Royal Montreal Golf Club History

The Royal Montreal Golf Club is the oldest golf club in North America, founded in 1873. In that year, a small group of eight men sat in a dockside office and formed the Montreal Golf Club. Eleven years later, in 1884, permission was granted by Queen Victoria to use the "Royal" prefix.

The first golf course was a 9-hole layout on Fletcher’s Field, part of Mount Royal Park, which was shared by the red-coated golfers and other citizens relaxing in what was then the outskirts of Montreal.

In 1896, the club moved to Dixie, in the parish of Dorval, where it remained until the pressures of urban growth again dictated a decision to move. The clubhouse at Dixie is now the
Queen of Angels Academy for Girls.

The last move was to Ile Bizard in 1959, where 45 holes were constructed. The Blue Course continues to be ranked as one of the "100 Greatest Courses in the World".

The Club, host to the Canadian Open nine times, is proud of its history, traditions and facilities. Royal Montreal will host the President’s Cup in 2007.

More information about the Royal Montreal Golf Club and the President’s Cup 2007

Shooting an eagle in golf

Today (May 2003) Ernie Els leads the 2003 PGA tour in the number of holes played per eagle at 48. He’s also fourth in driving distance and first in putting, which may explain why he gets so many eagles. The 175th ranked player, Stewart Cink, gets an eagle once every 846 holes. For amateur golfers an eagle is probably as rare as a hole-in-one.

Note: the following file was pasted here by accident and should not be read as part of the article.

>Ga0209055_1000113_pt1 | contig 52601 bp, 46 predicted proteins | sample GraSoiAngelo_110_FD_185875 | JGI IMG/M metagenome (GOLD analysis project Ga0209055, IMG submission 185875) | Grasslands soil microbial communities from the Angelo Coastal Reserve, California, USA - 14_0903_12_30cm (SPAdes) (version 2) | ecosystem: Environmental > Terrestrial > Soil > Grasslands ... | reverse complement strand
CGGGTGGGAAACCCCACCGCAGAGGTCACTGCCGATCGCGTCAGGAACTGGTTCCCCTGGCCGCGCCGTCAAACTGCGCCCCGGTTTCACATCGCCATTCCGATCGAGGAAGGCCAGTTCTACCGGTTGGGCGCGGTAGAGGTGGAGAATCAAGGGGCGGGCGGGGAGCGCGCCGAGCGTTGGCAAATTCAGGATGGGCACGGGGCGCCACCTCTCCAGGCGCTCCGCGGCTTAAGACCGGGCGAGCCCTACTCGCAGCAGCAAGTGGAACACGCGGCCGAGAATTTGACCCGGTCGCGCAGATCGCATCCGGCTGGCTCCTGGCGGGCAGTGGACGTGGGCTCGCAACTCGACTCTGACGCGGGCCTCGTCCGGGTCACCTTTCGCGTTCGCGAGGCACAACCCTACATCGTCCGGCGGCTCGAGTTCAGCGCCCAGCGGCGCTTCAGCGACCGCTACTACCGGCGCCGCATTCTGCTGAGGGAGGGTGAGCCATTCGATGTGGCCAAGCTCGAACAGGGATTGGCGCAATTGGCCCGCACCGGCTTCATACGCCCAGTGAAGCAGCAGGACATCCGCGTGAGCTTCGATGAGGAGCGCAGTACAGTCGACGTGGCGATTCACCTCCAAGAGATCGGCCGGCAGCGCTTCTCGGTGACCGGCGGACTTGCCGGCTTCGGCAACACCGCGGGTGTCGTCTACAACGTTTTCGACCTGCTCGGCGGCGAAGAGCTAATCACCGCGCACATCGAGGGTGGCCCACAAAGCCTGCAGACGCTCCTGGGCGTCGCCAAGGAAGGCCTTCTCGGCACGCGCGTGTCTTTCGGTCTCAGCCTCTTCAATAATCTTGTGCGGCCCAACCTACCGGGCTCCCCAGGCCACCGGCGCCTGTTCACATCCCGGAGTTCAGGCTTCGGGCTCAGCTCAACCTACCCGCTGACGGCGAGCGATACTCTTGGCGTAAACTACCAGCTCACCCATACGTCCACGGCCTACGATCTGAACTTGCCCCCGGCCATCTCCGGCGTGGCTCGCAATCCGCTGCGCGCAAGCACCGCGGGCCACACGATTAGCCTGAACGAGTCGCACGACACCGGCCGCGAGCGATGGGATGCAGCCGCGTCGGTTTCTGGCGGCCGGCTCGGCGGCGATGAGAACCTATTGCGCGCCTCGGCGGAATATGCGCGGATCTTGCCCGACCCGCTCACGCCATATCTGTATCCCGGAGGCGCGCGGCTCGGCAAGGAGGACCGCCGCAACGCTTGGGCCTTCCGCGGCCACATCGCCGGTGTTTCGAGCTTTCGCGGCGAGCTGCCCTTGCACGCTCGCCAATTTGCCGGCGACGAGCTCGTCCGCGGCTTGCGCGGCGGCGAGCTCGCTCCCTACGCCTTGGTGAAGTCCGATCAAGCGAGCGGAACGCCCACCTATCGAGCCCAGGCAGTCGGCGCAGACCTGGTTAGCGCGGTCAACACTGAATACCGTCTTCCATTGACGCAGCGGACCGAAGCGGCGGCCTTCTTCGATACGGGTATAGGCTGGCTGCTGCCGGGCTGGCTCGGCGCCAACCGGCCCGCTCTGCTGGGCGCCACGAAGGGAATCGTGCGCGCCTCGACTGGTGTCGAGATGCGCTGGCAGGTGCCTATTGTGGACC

I’ve never had a hole-in-one but I have had an eagle. It was on the 548 yard, par 5, 6th hole on the Blue course at the Royal Montreal Golf Club. For those who know the course my drive faded slightly right and landed in the first cut in the valley just beyond the bunkers. The ball was sitting up nicely and my second shot, a three wood, went perfectly straight, landing about 100 yards from the pin on the left side of the fairway.
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Playing Golf at St. Andrews

Several members of Royal Montreal Golf Club traveled to Scotland for a Father and Son tournament in June, 1989. Past President John Thompson with son Peter, Jack Jackson with son Rob (a past Royal Montreal Club champion), Rick Jackson with son Scott, and Ron Foreman with son Ken, arrived in St. Andrews on Father’s Day, the customary kickoff day for the week long event. A practice round was scheduled for Sunday and the five day competition began in earnest on Monday.

The tournament was played over five courses: Carnoustie, the New Course and the Old Course at St. Andrews, the Queen’s Course at Gleneagles, and Scotscraig. Forty-two teams from the United States, Canada, and Austria participated, with the field being divided into four flights based on combined handicap. The format on four of the five days was four ball-better ball with both gross and net scores per father and son team being recorded and full handicaps allowed. The Scotscraig round was Scotch Ball (alternate shots). Four of the five rounds counted towards the overall championship with the Scotch Ball round being mandatory.
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